Pool Fire Suppression System Generation 1

 
 
 
 
 

Industrial fire safety is more important now than ever before. Production demands require oil and gas facilities to run continuously without fear of costly safety issues. Many companies are also assigning a greater priority to communicating their successful safety records both internally and externally.
 
Solution: 
Pittsburgh Corning's FOAMGLAS® PFS™ Generation 1 Pool Fire Suppressant System 

  • Delivers a reliable,  passive solution for the reduction of thermal radiation and flame height in contained liquid natural gas (LNG) fires.
  • Complements any safety program
  • Easy to install
  • Low-cost, low maintenance
 
 
 
 

 
Consult Pittsburgh Corning's Technical Services for guide specifications covering the latest information about design, installation and maintenance of FOAMGLAS® insulation systems.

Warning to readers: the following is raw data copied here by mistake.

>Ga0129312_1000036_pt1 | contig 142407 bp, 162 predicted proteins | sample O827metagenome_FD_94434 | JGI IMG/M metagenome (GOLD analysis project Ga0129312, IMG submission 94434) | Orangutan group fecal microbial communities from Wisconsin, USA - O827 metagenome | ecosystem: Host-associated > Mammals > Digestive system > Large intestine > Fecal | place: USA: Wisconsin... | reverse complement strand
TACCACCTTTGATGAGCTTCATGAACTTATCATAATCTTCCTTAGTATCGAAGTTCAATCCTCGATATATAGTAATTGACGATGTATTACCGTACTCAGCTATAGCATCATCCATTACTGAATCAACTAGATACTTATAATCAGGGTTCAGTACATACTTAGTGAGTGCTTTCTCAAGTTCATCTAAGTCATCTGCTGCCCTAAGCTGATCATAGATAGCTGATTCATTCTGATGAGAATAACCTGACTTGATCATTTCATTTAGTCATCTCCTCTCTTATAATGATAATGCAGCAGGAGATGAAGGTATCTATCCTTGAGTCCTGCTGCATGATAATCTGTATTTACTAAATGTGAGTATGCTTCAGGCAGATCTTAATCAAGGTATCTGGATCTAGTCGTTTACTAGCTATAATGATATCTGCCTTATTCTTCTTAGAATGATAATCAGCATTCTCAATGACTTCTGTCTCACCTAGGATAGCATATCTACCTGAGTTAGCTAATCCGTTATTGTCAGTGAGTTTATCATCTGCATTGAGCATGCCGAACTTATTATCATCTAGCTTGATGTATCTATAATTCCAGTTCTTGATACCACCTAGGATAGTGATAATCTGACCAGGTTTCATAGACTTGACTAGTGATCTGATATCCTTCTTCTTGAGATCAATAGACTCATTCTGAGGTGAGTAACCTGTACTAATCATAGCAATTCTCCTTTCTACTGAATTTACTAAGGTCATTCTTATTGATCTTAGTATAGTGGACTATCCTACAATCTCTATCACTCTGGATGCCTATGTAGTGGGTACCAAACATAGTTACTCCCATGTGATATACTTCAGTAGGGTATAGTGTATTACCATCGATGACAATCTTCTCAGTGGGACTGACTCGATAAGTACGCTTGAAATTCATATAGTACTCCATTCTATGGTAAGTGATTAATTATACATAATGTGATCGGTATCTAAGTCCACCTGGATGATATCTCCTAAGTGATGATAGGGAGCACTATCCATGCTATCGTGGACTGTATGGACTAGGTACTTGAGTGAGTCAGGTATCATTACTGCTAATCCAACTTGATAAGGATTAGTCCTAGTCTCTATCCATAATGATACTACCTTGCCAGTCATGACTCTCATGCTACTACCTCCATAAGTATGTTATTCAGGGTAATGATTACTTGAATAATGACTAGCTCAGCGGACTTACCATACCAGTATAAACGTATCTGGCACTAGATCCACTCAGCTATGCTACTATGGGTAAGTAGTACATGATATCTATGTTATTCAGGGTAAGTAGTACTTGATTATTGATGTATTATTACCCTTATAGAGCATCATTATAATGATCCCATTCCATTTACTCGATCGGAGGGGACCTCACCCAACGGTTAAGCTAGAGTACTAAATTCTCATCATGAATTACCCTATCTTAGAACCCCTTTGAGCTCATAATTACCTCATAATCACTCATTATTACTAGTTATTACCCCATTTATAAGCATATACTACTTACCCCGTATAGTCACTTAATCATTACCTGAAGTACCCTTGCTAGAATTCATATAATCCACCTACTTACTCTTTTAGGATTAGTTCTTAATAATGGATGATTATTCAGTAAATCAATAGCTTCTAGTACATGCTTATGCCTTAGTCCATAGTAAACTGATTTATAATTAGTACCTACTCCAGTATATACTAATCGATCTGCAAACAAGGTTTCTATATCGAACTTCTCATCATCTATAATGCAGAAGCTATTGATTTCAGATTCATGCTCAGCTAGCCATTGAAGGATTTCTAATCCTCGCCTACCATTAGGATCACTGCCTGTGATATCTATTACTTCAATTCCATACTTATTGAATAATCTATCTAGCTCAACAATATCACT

How the Generation 1 system works:
 
 
 
 
  • A passive system that remains in place
  • Provides immediate and automatic control of LNG pool fires
  • No deployment delays
 
 
 
 
 
  • Highly buoyant
  • Rises immediately to the surface of the LNG
  • Provides an insulating cap that can aid in reducing vaporization
 
 
 
 
 
  • Suppression cubes are released onto the pool surface
  • Quickly limiting thermal radiation and flame height
 
 
 
 
 
  • Works in conjunction with fire fighting foams
 
 
 
 

 
System Information:
 
 
 
 
FOAMGLAS® PFS™ Generation 1 System Brochure
 
Download the Brochure
 
 
 
 
 
Vapor & Fire Control of FOAMGLAS® PFS Generation 1 System on LNG and LPG
 
The results of a series of tests that were conducted by Resource Protection InternationaI that outline all observations and subsequent conclusions.
 
Download the Test Report
 
 
 
 
 
FOAMGLAS® PFS™ Generation 1 Application on LNG
 
The results of a series of tests that were conducted by Mary Kay O'Connor Process Safety Center (MKOPSC) that outlines the obervations and subsequent conclusions.
 
Download the Test Report
 
 
 
 
 
Feeling the Burn
 
This article orginally published in LNG Industry Journal (2009) considers how to reduce thermal radiation from LNG pool fires.
 
Download the Article